Rapini, or broccoli rabe, are a great late winter/early spring green–that is, if you can appreciate that “good bitter” taste that I associate with this dish. The other day at the farmer’s market, I saw some good looking bunches and decided to bring some home for dinner. Now I am sure there are plenty of ways to prepare broccoli rabe, and I am sure they are all equally yummy, but for me, rapini are best when served up with garlic and olive oil and tossed in a pasta–and more precisely, gemelli.
I can’t always count on Josh’s help in the kitchen on a school night, but it is not at all uncommon for me to grab the phone and give my mother a quick call to double-check her take on a recipe. And to be honest, that’s where all this generational cooking got started in the first place–with me, asking her how to make some dish, and then modifying it a bit to make it my own. And with any luck, I will be getting calls like that from my kids in a couple of decades as well.
The really great trick I learned from my mom on this dish is to put the rapini stems in the pasta water. It lends a great deal of flavor to the pasta (and if you want to eat the stems, a 7-9 min boil will do the trick.)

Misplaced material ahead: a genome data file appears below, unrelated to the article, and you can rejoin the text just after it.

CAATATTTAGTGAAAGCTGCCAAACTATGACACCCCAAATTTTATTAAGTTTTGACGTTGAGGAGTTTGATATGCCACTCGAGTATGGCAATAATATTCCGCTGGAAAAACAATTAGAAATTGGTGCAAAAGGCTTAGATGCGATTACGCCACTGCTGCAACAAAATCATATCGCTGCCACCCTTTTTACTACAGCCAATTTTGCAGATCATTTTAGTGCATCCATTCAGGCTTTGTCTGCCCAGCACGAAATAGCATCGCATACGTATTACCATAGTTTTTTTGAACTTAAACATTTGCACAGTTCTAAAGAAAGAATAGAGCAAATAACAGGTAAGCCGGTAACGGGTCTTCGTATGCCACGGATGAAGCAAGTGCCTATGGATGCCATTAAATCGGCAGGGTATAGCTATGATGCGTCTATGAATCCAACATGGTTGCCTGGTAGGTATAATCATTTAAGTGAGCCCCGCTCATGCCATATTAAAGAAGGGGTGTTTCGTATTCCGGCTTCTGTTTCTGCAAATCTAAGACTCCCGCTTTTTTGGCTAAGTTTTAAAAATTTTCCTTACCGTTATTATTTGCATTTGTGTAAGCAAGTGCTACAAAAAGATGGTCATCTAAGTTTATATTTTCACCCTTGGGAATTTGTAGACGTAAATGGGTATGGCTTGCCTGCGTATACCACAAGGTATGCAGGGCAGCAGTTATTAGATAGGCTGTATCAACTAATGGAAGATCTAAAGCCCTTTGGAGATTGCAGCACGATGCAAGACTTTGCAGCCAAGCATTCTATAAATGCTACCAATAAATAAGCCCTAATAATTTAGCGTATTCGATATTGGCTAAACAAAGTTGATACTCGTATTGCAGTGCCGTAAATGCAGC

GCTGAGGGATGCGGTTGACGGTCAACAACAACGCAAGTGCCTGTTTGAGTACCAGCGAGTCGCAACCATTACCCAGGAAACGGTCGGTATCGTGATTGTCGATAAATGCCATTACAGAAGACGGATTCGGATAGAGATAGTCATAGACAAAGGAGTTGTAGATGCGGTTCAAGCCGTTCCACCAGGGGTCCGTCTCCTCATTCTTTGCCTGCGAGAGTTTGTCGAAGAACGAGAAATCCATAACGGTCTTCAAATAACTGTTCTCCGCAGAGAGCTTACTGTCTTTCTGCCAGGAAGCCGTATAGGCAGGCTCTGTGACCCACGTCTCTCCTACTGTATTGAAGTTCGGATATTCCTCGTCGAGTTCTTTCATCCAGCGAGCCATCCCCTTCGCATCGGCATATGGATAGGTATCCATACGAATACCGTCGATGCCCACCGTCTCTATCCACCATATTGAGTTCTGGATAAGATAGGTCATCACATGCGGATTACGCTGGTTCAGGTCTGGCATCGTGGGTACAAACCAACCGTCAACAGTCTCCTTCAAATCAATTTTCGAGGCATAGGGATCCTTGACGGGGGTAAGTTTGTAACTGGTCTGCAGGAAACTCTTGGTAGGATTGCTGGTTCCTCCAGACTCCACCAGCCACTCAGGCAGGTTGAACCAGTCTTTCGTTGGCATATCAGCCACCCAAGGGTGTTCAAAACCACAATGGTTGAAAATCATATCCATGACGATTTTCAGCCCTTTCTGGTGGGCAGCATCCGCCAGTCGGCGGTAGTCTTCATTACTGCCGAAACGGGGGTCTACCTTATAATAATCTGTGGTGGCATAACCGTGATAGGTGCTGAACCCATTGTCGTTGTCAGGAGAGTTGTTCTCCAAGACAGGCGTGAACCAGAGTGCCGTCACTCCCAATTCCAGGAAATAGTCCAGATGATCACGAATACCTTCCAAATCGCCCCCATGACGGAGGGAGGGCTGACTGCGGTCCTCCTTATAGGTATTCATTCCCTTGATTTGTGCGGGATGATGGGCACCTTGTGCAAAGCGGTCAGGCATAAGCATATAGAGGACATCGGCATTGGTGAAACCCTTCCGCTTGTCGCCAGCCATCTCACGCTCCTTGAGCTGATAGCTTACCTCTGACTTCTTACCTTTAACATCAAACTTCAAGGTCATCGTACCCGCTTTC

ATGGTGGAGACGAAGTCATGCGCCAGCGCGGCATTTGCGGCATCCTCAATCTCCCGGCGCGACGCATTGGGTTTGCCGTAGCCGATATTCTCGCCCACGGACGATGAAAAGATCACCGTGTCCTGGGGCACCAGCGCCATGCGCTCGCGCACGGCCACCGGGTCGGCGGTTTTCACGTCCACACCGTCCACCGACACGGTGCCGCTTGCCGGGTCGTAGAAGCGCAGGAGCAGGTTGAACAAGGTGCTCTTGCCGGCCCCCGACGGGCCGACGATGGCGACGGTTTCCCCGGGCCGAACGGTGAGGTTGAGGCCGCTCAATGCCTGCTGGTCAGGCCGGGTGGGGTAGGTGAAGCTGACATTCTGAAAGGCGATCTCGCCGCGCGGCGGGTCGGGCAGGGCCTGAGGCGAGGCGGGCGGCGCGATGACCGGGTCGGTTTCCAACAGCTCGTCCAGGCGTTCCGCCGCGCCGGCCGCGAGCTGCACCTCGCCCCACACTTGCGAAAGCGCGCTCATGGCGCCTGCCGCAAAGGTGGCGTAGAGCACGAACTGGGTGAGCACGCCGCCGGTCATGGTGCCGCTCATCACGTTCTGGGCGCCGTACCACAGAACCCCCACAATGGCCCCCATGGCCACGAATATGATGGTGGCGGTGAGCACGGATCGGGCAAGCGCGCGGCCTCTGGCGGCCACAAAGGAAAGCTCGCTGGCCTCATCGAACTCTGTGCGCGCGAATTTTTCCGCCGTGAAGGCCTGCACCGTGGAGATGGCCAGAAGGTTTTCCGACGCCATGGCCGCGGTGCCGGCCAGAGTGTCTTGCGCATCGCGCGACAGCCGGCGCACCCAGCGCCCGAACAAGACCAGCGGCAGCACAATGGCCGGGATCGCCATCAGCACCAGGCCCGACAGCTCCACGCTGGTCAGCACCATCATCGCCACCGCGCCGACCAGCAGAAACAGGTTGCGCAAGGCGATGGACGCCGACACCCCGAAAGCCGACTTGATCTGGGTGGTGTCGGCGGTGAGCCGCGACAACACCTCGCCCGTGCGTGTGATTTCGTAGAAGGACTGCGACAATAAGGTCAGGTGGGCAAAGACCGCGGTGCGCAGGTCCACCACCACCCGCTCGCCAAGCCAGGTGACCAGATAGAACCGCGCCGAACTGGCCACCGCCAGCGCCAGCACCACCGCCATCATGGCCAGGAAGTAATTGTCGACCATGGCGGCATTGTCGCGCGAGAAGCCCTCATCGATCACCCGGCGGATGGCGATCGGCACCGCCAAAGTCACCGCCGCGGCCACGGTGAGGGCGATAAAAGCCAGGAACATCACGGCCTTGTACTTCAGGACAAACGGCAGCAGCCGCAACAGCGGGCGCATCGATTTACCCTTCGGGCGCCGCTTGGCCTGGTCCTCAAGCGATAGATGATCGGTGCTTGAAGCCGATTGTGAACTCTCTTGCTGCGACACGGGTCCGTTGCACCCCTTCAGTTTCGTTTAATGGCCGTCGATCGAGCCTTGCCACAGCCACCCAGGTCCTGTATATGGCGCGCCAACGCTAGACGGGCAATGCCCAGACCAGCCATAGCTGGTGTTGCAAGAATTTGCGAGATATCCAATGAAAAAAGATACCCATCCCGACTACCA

1 bunch of rapini or broccoli rabe (about a pound)
1/2 lb gemelli pasta
2-3 tablespoons olive oil
2 cloves garlic, minced
1 teaspoon salt, plus salt for your pasta water
Wash the rapini and trim off the very base of the stem. Chop the greens roughly, into bite-size pieces, down to the stems. Break off any remaining broccolini that are still attached to the stems and place them with the chopped greens.
Place a pot of salted water on the stove (enough water to cook a 1/2 lb of pasta) and add the rapini stems. Set the heat on high and bring to a boil.
Just as your water is getting ready to boil, heat about 2 tablespoons of olive oil in a 12-inch stainless steel frying pan. Add the minced garlic and simmer for a minute or two. Then add the rapini (which should still be a little wet from washing) and 1 teaspoon of salt. Cook over a medium flame.
Add the gemelli to the boiling water–the time it takes to cook the pasta should be time enough to cook the rapini as well without overcooking it. Watch the moisture in the frying pan, and as it starts to look too dry, add a few tablespoons of the pasta water.
When the pasta is al dente, remove the boiled rapini stems and set aside (eating is optional). Drain the pasta. Next, add the drained pasta to the rapini and cook for another 30 seconds or so, stirring through. Shut off the heat and drizzle an additional tablespoon (or so) of olive oil over the top of the dish. Toss and serve.
Serve as you see fit: as is, or with grated cheese, additional olive oil, red pepper flakes, or even a squeeze of lemon.